Many farms are struggling with wet soils making for slower growth rates and poorer use.

The result is lower Average Pasture Cover (APC) than planned for. Cows have been stood off a lot which means some cows are not in ideal condition.

What can be done to manage your way through?

Hold tight to your rotation plan. It is vital that you are not tempted to use more area in a week than your spring rotation planner (SRP) allows. In wet weather stand the late calvers off on the yard or select sacrifice paddocks that can be cropped in spring.


Springers can be moved on to a new break in really wet afternoons/nights to keep them full and content. The next day you should cut their next break back if possible.

The old saying of 'grass grows grass' is true. If you let your APC to drop below 1800, then you are lowering how much leaf is intercepting light. The result is that going below 1800 will mean your growth rates will be slower than at 2000 APC.

You want to end up at your target APC soon after balance date. For a farm stocked at three cows to the hectare and on a 21 day round length this will be about 2100 APC — that is your target APC to be aiming for.

The goal through August and September is to steadily feed cows better each week to provide a rising plane of nutrition. You don't want to build cows up too soon if you know you are likely to run short of grass or supplements, and then have to cut cows intakes back suddenly.

Feeding supplements

Different farms have different abilities to store and feed supplements. Feeding supplements can allow you to hold on the correct areas each day and week and ensure that milkers are grazing no lower than 1500.

Supplements need to be purchased based on the cost being fed out at 5 per cent of payout, so about 30-32 cents per kg dry matter (DM). There are options below this. Think carefully how to reduce waste in storage and when feeding out.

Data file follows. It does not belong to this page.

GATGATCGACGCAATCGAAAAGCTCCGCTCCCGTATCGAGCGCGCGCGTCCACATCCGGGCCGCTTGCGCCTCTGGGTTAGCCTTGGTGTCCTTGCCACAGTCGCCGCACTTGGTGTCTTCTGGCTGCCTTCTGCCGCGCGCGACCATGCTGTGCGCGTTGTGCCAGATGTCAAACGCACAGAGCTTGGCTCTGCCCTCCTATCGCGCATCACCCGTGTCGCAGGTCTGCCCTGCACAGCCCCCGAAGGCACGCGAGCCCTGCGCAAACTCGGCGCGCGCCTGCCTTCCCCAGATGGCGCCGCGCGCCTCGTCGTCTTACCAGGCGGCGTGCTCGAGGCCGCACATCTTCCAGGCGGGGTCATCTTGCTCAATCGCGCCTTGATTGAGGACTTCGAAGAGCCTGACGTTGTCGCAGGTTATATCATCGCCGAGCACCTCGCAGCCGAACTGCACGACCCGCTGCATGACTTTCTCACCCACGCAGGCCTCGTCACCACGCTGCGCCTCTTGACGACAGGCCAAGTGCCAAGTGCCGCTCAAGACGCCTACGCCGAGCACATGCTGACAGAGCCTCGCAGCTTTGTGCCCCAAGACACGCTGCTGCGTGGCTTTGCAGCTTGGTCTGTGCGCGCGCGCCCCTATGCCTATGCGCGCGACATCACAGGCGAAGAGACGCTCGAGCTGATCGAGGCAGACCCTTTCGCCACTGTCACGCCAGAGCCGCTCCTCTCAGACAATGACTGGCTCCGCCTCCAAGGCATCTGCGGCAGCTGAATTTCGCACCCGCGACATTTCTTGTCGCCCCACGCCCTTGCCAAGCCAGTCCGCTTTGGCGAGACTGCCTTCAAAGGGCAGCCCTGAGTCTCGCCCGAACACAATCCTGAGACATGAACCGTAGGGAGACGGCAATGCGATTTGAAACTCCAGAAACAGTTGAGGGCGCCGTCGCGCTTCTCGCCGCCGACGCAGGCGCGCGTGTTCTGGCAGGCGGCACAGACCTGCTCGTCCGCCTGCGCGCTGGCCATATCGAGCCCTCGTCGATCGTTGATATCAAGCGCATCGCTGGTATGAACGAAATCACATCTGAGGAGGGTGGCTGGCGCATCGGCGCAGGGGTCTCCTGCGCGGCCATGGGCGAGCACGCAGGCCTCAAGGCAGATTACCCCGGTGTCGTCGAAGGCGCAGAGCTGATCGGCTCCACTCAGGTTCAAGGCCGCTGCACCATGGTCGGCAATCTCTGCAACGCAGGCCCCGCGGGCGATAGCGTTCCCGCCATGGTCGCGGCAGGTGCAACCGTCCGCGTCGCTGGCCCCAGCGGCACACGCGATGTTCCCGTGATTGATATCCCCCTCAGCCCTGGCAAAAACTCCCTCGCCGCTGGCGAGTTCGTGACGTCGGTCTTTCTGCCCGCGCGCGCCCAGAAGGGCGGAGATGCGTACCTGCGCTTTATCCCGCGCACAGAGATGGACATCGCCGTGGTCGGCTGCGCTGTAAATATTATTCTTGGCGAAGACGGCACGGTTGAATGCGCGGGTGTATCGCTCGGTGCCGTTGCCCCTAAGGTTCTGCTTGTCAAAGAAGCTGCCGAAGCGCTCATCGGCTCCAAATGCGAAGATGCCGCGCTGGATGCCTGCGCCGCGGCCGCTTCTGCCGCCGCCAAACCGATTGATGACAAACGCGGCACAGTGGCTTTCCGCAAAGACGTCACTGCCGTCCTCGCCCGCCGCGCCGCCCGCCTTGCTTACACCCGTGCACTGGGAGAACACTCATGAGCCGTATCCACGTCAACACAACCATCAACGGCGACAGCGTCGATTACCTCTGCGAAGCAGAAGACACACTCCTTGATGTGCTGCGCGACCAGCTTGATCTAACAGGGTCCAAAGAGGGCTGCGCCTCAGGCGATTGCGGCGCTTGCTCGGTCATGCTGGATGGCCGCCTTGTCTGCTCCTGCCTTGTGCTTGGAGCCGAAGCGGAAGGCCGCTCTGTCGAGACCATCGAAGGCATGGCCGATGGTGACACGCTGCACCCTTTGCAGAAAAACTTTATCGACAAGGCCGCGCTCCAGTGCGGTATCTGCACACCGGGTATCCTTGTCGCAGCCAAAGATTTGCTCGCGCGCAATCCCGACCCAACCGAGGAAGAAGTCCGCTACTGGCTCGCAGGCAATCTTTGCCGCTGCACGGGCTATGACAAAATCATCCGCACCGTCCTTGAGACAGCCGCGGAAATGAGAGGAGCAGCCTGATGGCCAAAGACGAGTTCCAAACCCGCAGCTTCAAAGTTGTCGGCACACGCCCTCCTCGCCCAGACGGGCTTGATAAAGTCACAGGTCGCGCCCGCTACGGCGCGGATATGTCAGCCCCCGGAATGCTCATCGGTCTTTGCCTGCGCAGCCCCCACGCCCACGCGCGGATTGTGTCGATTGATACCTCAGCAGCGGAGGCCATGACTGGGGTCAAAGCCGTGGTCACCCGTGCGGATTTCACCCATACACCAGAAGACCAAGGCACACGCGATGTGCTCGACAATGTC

Once a day milking (OAD)

OAD milking can be a good way to reduce pasture demand, but this is not immediate. Cows take four to six weeks of being milked on OAD in spring to reduce their intake levels. You may not reduce pasture demand, but you slow the rate at which cows lose weight. Cows at mating need to be ideally 4.0+ BCS and in a positive energy balance.
There are some relatively small milk losses to be expected on OAD, especially going past the first three weeks on OAD.

One tactic can be to milk the first three weeks of calving cows on OAD, and then put these onto twice a day (TAD), while starting the next three weeks of calving cows on OAD for their first three weeks, then onto TAD.

After that time, reassess and decide if the first calvers and lightest R3s should stay on OAD.

Milking all your colostrums on OAD provides extra valuable time and reduces metabolic issues as well. Just milk your newly calved cows as soon as possible after calving, then again the next morning with all current colostrums. This will reduce mastitis cases.


This can be used successfully through August and September to bring later pasture growth forward to when the real deficit exists. The cost works out at about 20 cents per additional DM grown (assuming a contractor applies the product).

Best to apply behind the cows three to five days post-grazing. Do one full round and then stop. Don't use ProGibb instead of nitrogen (N). These two products used together are cumulative.

Nitrogen Soil temperatures through August and September will be well above 8°C, so nitrogen (N) should be used behind the cows.

If you are really short and it has been two months since the farm had any N, you can do three-quarters of the farm in one hit, and then follow the cows.

Take time to assess where you are pasture-wise and work out a plan to overcome the deficit that suits your own farm.